data | get_mic(plaintext-data | "header")},  where get_mic() is the 
   checksum operation for the required checksum mechanism of the chosen 
   encryption mechanism defined in the crypto profile [KCRYPTO].  

Zhu                                                                  9 

DRAFT            Kerberos Version 5 GSS-API     Expires September 2004 
   The parameters for the key and the cipher-state in the encrypt() and 
   get_mic() operations have been omitted for brevity.   
   For MIC tokens, the checksum SHALL be calculated as follows: the 
   checksum operation is calculated first over the to-be-signed 
   plaintext data, and then the first 16 octets of the MIC token, where 
   the checksum mechanism is the required checksum mechanism of the 
   chosen encryption mechanism defined in the crypto profile [KCRYPTO]. 
   The resulting Wrap and MIC tokens bind the data to the token header, 
   including the sequence number and the direction indicator.  
4.2.5. RRC Field 
   The "RRC" (Right Rotation Count) field in Wrap tokens is added to 
   allow the data to be encrypted in-place by existing SSPI (Security 
   Service Provider Interface) [SSPI] applications that do not provide 
   an additional buffer for the trailer (the cipher text after the in-
   place-encrypted data) in addition to the buffer for the header (the 
   cipher text before the in-place-encrypted data).  The resulting Wrap 
   token in the previous section, excluding the first 16 octets of the 
   token header, is rotated to the right by "RRC" octets.  The net 
   result is that "RRC" octets of trailing octets are moved toward the 
   header.  Consider the following as an example of this rotation 
   operation:  Assume that the RRC value is 3 and the token before the 
   rotation is {"header" | aa | bb | cc | dd | ee | ff | gg | hh}, the 
   token after rotation would be {"header" | ff | gg | hh | aa | bb | 
   cc | dd | ee }, where {aa | bb | cc |...| hh} is used to indicate 
   the octet sequence. 
   The RRC field is expressed as a two-octet integer in big endian 
   The rotation count value is chosen by the sender based on 
   implementation details, and the receiver MUST be able to interpret 
   all possible rotation count values, including rotation counts 
   greater than the length of the token. 
4.2.6. Message Layouts 
   Per-message tokens start with a two-octet token identifier (TOK_ID) 
   field, expressed in big endian order.  These tokens are defined 
   separately in subsequent sub-sections. MIC Tokens 
   Use of the GSS_GetMIC() call yields a token (referred as the MIC 
   token in this document), separate from the user  
   data being protected, which can be used to verify the integrity of  
   that data as received.  The token has the following format: 
      Octet no   Name        Description 
       0..1     TOK_ID     Identification field.  Tokens emitted by  
                           GSS_GetMIC() contain the hex value 04 04  
Zhu                                                                 10 

DRAFT            Kerberos Version 5 GSS-API     Expires September 2004 
                           expressed in big endian order in this field. 
       2        Flags      Attributes field, as described in section  
       3..7     Filler     Contains five octets of hex value FF. 
       8..15    SND_SEQ    Sequence number field in clear text,  
                           expressed in big endian order.  
       16..last SGN_CKSUM  Checksum of the "to-be-signed" data and  
                           octet 0..15, as described in section 4.2.4. 
   The Filler field is included in the checksum calculation for 
   simplicity. Wrap Tokens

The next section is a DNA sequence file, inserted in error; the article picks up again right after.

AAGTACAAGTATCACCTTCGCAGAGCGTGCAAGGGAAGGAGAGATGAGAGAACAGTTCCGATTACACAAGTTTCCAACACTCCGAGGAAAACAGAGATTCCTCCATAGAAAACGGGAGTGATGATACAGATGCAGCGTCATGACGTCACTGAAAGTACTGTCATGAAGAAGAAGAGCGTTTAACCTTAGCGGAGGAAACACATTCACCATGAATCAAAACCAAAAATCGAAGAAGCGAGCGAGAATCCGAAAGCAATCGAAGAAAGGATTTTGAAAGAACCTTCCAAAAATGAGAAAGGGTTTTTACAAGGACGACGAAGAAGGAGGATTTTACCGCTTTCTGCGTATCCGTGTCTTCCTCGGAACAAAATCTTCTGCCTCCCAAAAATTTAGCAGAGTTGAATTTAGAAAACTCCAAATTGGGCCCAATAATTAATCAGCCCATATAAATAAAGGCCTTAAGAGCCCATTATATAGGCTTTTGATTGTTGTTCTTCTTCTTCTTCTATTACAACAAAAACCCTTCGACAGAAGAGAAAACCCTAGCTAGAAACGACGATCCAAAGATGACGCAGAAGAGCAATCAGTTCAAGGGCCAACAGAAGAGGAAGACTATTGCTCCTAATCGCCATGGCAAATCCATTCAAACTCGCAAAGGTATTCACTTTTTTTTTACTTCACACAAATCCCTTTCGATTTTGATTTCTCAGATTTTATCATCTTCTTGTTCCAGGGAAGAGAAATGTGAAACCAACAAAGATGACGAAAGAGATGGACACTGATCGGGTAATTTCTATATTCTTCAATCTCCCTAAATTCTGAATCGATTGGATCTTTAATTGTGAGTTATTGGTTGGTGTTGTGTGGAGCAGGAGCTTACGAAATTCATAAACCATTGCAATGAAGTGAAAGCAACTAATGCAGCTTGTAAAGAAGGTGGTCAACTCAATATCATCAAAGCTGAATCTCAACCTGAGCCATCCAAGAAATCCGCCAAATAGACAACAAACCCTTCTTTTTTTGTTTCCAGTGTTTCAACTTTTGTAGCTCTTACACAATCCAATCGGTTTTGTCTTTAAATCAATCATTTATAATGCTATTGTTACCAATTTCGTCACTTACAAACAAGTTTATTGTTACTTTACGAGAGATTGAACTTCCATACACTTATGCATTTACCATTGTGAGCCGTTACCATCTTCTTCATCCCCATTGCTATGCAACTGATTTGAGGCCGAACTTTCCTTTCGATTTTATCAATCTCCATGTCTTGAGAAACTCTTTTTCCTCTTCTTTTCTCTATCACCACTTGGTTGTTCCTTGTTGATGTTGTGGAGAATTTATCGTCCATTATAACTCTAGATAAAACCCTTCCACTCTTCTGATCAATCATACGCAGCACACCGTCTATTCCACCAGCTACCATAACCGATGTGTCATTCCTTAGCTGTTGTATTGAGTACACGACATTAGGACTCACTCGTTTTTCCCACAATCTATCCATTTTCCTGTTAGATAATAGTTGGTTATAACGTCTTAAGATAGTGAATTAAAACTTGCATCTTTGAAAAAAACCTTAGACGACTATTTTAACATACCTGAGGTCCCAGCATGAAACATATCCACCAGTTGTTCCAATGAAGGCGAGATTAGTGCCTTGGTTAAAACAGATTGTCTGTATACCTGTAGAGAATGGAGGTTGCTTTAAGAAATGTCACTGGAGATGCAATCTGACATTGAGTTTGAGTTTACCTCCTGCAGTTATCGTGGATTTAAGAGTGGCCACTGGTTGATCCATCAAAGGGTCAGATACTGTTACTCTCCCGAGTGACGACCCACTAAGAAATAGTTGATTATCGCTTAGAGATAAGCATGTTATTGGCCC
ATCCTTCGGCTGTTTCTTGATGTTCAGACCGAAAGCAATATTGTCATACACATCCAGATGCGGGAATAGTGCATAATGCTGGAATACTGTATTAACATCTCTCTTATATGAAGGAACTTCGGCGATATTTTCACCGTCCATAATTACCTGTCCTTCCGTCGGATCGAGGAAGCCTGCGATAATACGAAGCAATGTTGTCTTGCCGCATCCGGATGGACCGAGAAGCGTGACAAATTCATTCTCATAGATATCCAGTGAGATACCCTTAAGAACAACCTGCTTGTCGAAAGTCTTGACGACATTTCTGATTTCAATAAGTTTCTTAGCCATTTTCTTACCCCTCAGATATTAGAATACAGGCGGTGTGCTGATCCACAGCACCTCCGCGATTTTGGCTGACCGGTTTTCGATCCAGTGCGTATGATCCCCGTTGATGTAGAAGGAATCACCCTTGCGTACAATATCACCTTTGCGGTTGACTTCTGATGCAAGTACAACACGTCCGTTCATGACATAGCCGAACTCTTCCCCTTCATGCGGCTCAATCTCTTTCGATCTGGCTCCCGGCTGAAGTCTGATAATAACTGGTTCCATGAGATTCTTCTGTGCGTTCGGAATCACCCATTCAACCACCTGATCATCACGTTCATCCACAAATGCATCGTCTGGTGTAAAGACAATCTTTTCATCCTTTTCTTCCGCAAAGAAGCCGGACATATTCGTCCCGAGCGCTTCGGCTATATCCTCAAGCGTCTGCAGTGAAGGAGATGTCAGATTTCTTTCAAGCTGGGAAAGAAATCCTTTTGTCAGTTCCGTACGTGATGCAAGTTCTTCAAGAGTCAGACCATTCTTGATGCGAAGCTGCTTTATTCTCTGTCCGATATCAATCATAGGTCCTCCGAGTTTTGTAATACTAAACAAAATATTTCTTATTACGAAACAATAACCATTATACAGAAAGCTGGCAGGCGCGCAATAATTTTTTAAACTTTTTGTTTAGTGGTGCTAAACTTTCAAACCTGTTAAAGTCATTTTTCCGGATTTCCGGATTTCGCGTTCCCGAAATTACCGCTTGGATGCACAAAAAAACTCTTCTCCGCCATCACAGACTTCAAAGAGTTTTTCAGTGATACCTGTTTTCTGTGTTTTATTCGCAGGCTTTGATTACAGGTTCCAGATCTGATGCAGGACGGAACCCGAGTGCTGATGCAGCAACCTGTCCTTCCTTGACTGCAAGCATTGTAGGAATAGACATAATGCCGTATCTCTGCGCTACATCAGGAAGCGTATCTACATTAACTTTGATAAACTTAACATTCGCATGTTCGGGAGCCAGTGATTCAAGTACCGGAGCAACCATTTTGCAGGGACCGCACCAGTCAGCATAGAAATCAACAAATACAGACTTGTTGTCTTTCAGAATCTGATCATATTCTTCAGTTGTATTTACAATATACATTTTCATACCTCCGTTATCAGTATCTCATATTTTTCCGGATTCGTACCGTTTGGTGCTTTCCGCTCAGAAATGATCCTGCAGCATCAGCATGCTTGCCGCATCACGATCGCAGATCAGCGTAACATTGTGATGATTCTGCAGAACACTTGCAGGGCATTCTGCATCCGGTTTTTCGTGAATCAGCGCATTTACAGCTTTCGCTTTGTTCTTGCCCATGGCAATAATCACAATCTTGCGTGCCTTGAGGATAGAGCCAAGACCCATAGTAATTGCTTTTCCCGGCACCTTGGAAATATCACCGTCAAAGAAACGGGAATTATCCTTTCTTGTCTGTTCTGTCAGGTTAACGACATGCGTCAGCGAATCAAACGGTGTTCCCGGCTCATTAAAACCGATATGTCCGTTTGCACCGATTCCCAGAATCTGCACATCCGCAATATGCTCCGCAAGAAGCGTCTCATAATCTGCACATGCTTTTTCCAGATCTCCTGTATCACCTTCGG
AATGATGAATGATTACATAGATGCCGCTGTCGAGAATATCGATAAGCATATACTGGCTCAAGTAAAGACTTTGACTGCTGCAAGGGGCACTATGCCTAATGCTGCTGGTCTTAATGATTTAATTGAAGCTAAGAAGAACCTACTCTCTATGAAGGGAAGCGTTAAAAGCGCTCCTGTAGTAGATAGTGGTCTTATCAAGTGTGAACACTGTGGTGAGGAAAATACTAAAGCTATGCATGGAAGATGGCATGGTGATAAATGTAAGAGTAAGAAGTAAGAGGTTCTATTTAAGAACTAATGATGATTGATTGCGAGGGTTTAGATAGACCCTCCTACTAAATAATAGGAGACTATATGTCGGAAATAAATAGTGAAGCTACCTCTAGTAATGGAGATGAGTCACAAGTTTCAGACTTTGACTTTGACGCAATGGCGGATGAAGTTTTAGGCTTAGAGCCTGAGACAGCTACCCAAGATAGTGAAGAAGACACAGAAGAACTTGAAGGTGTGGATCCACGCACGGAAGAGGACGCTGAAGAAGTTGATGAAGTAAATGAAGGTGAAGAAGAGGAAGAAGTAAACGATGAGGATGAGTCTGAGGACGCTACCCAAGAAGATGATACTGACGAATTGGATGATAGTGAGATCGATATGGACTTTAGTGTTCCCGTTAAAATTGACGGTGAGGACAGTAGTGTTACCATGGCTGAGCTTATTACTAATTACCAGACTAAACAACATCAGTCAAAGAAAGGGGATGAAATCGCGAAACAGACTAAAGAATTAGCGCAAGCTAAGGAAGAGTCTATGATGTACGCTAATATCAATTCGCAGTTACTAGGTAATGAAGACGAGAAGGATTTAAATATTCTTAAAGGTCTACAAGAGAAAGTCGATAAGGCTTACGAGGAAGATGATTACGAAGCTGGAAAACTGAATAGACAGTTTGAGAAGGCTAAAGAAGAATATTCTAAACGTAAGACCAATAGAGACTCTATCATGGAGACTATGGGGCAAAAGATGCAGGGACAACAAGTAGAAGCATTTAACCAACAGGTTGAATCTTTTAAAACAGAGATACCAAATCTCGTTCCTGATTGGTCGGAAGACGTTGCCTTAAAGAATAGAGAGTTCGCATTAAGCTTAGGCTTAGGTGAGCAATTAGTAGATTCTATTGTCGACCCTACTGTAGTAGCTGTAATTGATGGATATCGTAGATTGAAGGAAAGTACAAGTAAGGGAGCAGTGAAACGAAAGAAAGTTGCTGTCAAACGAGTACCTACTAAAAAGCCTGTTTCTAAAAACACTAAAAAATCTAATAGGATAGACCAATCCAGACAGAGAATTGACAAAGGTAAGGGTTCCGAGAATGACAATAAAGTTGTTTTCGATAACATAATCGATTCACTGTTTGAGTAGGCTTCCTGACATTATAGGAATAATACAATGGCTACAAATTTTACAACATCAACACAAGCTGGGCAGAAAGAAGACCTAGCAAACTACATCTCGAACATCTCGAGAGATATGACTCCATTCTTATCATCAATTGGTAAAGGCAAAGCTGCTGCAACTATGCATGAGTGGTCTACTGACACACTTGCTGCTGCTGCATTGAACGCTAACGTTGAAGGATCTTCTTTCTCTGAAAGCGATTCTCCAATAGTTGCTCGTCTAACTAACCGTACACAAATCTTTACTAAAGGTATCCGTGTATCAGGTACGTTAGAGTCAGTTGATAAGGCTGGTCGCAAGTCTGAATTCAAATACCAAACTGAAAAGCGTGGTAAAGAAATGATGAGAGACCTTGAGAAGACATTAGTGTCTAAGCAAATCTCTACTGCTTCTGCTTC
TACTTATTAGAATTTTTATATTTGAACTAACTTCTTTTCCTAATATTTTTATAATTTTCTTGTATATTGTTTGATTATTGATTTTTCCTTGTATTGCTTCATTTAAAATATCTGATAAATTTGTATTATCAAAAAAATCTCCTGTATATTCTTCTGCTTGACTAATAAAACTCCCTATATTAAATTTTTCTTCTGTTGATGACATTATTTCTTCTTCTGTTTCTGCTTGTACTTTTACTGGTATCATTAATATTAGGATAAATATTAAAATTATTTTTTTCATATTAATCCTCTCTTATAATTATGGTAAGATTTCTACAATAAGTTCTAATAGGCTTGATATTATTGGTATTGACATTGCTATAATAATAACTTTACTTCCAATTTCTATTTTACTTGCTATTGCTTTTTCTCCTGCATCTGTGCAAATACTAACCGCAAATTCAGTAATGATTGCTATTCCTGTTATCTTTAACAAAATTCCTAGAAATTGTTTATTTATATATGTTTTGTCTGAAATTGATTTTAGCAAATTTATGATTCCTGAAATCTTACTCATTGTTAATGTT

Use of the GSS_Wrap() call yields a token (referred as the Wrap 
   token in this document), which consists of a descriptive header, 
   followed by a body portion that contains either the input user data 
   in plaintext concatenated with the checksum, or the input user data 
   encrypted.  The GSS_Wrap() token SHALL have the following format: 
      Octet no   Name        Description 
       0..1     TOK_ID     Identification field.  Tokens emitted by  
                           GSS_Wrap() contain the the hex value 05 04                 
                           expressed in big endian order in this field. 
       2        Flags      Attributes field, as described in section  
       3        Filler     Contains the hex value FF. 
       4..5     EC         Contains the "extra count" field, in big  
                           endian order as described in section 4.2.3. 
       6..7     RRC        Contains the "right rotation count" in big  
                           endian order, as described in section 4.2.5. 
       8..15    SND_SEQ    Sequence number field in clear text, 
                           expressed in big endian order. 
       16..last Data       Encrypted data for Wrap tokens with  
                           confidentiality, or plaintext data followed  
                           by the checksum for Wrap tokens without  
                           confidentiality, as described in section  
4.3. Context Deletion Tokens 
   Context deletion tokens are empty in this mechanism.  Both peers to 
   a security context invoke GSS_Delete_sec_context() [RFC-2743] 
   independently, passing a null output_context_token buffer to 
   indicate that no context_token is required.  Implementations of 
   GSS_Delete_sec_context() should delete relevant locally-stored 
   context information. 
4.4. Token Identifier Assignment Considerations 
   Token identifiers (TOK_ID) from 0x60 0x00 through 0x60 0xFF 
   inclusive are reserved and SHALL NOT be assigned.  Thus by examining 
   the first two octets of a token, one can tell unambiguously if it is 
   wrapped with the generic GSS-API token framing.   
Zhu                                                                 11 

DRAFT            Kerberos Version 5 GSS-API     Expires September 2004 
5. Parameter Definitions 
   This section defines parameter values used by the Kerberos V5 GSS-
   API mechanism.  It defines interface elements in support of 
   portability, and assumes use of C language bindings per [RFC-2744].